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Ulster University’s expertise in nursing and midwifery used to formulate UK wide standards

Ulster University’s knowledge and expertise in nursing and midwifery has been evidenced in new standards from the Nursing and Midwifery Council (NMC) developed to regulate nurses and midwives in the UK.

Professor Carol Curran, Executive Dean of the Faculty of Life and Health Sciences welcomed the launch of the standards in Northern Ireland on behalf of the Council of Deans of Heath. She acknowledged the appropriateness of the new standards in an ever-changing healthcare landscape, highlighting the importance of future-proofing the education of nurses and midwives, in partnership with clinical providers, in order that nurses and midwives can continue to provide high standards of care.

In collaboration with Professor Owen Barr, Professor of Nursing and Intellectual Disabilities at Ulster University and partners in Universities across the United Kingdom, a Thought Leadership Group was developed to represent the different fields of nursing to develop new standards and a framework. The Group listened to the views of over 1,000 patients, healthcare professionals, educators and employers across the UK and locally held events in Belfast and Derry-Londonderry with health experts from across Northern Ireland.

Collectively, the following standards were developed and finalised by the Nursing and Midwifery Council to ensure that nurses and midwives are equipped with the skills and knowledge they need to practise at the point of registration and in the future.

New NMC standards

1 Standards framework for nursing and midwifery education

1.1 These are the education and training standards that educational bodies approved by the NMC must meet when delivering approved education programmes.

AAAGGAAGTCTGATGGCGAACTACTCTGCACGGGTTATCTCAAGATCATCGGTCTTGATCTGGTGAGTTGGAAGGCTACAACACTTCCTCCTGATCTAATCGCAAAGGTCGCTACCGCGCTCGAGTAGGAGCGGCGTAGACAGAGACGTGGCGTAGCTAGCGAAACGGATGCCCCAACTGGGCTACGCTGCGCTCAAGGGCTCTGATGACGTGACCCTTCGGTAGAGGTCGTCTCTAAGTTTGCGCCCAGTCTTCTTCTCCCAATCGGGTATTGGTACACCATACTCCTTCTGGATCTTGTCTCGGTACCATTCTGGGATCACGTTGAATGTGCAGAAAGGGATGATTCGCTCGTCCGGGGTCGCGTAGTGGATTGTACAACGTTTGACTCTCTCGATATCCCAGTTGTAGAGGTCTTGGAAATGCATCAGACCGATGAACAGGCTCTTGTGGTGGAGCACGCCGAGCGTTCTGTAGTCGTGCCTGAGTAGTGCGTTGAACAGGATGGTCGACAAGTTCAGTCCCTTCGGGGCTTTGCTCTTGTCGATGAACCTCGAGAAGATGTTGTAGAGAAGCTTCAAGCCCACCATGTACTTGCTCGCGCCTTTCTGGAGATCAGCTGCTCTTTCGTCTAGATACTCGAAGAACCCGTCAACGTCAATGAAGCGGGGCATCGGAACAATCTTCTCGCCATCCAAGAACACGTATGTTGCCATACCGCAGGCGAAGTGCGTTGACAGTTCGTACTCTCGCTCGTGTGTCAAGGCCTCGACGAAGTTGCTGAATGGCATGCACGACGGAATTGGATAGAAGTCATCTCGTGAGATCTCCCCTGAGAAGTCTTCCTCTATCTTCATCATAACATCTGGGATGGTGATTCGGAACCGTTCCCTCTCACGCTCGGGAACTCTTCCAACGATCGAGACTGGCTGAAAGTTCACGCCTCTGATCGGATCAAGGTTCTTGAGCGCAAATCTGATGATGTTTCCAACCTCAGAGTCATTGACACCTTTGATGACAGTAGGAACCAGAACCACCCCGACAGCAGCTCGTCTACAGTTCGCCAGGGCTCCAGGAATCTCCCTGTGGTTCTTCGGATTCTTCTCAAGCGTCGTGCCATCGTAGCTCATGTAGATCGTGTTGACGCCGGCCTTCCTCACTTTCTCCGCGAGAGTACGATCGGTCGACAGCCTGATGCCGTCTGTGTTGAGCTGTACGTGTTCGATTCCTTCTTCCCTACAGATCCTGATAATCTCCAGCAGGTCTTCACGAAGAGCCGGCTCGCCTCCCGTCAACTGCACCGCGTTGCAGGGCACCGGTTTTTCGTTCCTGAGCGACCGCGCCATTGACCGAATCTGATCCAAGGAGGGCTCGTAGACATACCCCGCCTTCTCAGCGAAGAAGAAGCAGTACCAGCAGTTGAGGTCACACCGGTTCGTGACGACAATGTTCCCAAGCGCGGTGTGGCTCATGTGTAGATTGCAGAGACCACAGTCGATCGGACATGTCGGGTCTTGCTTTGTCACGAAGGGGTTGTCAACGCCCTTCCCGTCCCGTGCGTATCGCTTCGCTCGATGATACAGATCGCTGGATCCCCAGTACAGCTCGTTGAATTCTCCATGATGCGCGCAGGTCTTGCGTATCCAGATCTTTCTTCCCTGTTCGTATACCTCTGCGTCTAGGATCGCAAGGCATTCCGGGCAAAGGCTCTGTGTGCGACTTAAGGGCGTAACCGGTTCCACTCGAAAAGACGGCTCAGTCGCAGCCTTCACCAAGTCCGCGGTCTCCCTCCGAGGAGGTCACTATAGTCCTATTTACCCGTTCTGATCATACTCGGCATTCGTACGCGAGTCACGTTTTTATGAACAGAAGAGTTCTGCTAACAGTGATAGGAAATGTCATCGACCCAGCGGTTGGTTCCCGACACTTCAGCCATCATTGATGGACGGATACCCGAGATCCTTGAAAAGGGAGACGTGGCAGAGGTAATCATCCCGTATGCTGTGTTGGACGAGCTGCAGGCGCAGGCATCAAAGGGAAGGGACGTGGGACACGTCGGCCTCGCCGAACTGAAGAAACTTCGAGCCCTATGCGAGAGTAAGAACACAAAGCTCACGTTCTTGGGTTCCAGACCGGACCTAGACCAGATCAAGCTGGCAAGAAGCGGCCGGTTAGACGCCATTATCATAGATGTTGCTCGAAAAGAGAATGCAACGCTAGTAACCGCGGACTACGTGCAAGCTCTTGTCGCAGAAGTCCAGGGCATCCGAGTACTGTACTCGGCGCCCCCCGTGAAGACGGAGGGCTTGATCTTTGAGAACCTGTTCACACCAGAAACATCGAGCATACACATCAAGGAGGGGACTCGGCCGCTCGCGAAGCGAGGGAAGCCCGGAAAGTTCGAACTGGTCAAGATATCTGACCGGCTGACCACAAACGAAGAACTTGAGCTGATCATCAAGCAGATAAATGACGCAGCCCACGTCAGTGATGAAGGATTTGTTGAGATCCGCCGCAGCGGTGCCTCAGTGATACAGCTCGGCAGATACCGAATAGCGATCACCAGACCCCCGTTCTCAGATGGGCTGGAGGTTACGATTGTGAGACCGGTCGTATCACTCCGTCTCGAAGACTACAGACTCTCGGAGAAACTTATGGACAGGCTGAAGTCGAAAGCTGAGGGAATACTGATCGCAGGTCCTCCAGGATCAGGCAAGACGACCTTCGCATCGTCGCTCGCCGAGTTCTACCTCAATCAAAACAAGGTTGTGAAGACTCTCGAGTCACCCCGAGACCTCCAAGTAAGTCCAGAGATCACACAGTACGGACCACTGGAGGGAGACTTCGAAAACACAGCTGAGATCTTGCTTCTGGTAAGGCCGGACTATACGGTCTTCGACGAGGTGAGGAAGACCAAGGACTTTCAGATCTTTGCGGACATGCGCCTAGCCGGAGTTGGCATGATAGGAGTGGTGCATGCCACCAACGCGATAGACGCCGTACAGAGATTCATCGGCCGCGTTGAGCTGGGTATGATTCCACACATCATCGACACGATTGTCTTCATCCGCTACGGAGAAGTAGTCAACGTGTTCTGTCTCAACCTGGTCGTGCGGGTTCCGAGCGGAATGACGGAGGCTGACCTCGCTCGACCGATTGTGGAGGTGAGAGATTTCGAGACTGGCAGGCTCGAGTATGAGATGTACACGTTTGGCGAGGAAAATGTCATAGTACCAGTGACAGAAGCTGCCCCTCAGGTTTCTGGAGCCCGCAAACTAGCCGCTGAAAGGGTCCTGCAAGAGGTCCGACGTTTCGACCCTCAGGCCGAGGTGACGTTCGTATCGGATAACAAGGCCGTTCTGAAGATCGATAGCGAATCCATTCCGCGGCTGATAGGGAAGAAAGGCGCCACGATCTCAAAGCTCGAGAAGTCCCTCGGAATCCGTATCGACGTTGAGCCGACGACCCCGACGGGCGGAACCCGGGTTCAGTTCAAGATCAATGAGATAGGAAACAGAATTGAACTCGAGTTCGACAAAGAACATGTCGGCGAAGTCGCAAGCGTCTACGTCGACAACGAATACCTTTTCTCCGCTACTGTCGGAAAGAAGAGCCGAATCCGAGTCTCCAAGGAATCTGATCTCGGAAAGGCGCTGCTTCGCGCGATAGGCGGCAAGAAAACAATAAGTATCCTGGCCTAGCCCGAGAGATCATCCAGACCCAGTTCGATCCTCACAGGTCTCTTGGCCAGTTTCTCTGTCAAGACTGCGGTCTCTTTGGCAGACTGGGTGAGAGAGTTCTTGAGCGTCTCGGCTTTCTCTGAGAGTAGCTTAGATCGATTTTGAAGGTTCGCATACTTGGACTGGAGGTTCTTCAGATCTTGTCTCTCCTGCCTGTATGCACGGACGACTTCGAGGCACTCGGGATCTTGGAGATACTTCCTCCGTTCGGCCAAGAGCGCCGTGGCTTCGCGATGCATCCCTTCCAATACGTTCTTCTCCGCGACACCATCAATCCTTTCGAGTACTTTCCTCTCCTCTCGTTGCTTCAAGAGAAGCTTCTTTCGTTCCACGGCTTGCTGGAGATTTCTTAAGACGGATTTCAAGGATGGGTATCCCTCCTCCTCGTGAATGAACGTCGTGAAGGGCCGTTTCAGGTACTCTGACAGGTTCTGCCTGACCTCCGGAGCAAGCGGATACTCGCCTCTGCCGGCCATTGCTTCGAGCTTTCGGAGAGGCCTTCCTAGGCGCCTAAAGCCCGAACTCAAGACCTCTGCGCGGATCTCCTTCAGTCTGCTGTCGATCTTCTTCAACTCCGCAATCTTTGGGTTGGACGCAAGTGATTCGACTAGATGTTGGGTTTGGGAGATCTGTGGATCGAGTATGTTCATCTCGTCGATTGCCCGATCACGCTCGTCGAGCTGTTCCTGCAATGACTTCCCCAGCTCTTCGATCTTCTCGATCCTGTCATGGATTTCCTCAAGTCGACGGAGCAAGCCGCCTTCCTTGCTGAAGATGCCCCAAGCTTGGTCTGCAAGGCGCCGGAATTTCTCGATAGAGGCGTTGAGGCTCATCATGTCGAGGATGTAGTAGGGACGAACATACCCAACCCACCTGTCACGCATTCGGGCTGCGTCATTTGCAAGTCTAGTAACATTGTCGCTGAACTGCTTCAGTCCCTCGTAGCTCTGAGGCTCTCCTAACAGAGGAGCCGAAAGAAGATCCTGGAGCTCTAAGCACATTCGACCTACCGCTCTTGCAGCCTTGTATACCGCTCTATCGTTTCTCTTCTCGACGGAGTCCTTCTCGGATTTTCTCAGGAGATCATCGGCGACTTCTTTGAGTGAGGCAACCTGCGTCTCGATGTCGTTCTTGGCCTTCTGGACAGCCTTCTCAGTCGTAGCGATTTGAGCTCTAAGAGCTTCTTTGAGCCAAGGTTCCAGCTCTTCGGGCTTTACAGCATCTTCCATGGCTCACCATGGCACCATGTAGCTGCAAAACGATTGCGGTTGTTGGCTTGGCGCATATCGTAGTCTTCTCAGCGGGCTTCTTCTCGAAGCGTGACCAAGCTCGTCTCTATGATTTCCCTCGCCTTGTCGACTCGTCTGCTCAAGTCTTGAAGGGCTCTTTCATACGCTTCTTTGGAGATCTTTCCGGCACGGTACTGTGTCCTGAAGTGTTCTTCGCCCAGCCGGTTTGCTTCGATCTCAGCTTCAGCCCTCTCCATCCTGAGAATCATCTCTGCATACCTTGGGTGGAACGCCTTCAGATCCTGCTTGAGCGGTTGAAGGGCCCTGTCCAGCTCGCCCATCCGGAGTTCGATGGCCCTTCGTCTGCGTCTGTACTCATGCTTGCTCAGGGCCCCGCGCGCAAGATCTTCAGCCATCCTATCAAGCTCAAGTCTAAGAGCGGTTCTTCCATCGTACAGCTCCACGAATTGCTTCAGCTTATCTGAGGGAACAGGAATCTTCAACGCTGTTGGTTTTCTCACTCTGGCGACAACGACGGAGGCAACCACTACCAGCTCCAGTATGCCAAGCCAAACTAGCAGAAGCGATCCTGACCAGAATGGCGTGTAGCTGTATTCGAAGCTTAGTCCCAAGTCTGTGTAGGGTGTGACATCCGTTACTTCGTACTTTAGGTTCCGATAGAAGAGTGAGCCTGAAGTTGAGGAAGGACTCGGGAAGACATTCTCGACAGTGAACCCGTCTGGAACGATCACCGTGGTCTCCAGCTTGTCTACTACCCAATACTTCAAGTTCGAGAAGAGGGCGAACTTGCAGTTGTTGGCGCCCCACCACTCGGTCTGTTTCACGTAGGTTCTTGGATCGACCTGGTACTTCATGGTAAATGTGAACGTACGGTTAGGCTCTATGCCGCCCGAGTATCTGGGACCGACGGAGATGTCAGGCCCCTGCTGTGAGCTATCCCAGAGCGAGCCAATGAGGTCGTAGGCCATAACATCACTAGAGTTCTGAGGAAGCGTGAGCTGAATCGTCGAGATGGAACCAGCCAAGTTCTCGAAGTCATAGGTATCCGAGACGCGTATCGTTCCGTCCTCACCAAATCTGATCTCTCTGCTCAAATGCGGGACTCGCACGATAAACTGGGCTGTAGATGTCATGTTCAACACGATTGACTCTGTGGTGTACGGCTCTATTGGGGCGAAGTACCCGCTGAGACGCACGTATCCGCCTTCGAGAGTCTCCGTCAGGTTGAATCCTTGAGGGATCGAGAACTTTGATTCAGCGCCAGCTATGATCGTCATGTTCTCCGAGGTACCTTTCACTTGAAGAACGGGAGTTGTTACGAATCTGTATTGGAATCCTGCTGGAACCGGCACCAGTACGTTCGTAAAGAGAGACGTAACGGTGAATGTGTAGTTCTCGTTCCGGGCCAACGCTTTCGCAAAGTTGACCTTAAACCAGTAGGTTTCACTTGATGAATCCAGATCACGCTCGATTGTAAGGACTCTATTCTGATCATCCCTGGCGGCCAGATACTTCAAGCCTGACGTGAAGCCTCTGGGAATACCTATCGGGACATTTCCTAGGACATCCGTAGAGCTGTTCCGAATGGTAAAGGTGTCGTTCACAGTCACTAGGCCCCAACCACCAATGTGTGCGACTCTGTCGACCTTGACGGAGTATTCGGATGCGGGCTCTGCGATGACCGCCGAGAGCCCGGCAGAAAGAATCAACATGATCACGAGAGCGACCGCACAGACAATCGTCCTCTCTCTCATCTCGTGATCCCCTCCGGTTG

2 Standards for student supervision and assessment

2.1 These standards set out how students are supported and assessed in theory and in practice.

3 Standards for pre-registration nursing programmes

3.1 These are the education and training standards that pre-registration nursing programmes must meet.

4 Future nurse: standards of proficiency for registered nurses

4.1 These set out the knowledge and skills that nurses must have when joining our register.

Professor Carol Curran, Executive Dean of the Faculty of Life and Health Sciences commented;

“We’ve been at the forefront of delivering excellence through nursing teaching and research programmes for over four decades and we continually strive to ensure our graduates are equipped to appropriately meet the needs of patients and their families. Vital to the implementation of the future nursing standards was the collaborative approach taken to develop the modern standards and framework. The new standards provide an innovative approach to the university education of nurses and midwives to ensure they have the skills and knowledge to deliver world class care to patients across Northern Ireland and around the world.”